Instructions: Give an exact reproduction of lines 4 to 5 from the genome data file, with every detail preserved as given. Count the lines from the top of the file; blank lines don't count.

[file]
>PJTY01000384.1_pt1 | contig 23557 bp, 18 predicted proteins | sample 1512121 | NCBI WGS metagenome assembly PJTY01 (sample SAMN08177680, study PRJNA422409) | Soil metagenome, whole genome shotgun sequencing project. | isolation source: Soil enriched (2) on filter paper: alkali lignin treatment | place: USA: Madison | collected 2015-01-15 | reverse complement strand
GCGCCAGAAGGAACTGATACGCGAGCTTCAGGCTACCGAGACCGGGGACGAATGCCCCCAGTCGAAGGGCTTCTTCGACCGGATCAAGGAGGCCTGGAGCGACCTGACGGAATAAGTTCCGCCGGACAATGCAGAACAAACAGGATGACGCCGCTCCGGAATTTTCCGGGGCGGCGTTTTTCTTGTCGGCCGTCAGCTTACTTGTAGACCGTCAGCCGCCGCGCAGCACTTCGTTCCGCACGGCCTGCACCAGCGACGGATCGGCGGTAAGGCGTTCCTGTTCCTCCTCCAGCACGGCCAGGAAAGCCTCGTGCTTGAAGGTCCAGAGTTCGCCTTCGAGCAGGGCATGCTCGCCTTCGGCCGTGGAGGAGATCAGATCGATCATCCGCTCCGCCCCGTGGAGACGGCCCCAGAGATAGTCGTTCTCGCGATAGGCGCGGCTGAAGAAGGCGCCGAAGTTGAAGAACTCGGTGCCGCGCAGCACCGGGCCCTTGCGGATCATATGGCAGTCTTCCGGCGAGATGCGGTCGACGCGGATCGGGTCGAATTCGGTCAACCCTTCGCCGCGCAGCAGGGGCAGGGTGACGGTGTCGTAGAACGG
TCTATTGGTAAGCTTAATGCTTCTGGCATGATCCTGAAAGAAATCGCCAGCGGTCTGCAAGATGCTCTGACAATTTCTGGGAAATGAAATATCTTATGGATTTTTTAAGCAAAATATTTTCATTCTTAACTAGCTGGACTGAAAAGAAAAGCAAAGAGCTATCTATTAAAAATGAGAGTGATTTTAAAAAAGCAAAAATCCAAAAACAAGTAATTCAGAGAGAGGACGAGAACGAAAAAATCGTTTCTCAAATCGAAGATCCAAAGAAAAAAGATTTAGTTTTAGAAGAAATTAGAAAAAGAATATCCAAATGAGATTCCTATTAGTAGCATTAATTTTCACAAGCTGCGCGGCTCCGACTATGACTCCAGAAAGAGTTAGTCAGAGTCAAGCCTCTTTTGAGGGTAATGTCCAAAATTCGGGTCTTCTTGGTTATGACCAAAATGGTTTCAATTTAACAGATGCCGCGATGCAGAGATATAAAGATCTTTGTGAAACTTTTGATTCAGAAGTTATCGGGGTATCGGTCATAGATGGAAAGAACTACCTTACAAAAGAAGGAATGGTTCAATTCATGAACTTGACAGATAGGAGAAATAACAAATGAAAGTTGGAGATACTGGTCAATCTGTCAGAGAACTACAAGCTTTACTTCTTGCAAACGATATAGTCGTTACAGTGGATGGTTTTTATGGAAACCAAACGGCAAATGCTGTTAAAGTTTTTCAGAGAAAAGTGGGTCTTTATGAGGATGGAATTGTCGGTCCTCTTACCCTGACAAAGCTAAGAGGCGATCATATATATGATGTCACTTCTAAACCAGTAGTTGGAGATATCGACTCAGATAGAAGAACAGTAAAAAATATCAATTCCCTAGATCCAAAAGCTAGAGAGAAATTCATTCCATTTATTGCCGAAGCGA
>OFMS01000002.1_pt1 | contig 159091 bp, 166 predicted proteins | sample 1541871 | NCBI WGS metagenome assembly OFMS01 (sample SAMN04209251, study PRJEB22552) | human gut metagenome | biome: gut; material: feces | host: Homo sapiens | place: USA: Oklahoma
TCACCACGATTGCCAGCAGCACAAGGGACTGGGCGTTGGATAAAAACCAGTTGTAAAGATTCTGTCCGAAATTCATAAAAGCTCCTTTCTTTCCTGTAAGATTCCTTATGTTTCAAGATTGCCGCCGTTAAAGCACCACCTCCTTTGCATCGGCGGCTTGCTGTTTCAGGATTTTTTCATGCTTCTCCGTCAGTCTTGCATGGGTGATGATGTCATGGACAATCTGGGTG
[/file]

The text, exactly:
>OFMS01000002.1_pt1 | contig 159091 bp, 166 predicted proteins | sample 1541871 | NCBI WGS metagenome assembly OFMS01 (sample SAMN04209251, study PRJEB22552) | human gut metagenome | biome: gut; material: feces | host: Homo sapiens | place: USA: Oklahoma
TCACCACGATTGCCAGCAGCACAAGGGACTGGGCGTTGGATAAAAACCAGTTGTAAAGATTCTGTCCGAAATTCATAAAAGCTCCTTTCTTTCCTGTAAGATTCCTTATGTTTCAAGATTGCCGCCGTTAAAGCACCACCTCCTTTGCATCGGCGGCTTGCTGTTTCAGGATTTTTTCATGCTTCTCCGTCAGTCTTGCATGGGTGATGATGTCATGGACAATCTGGGTG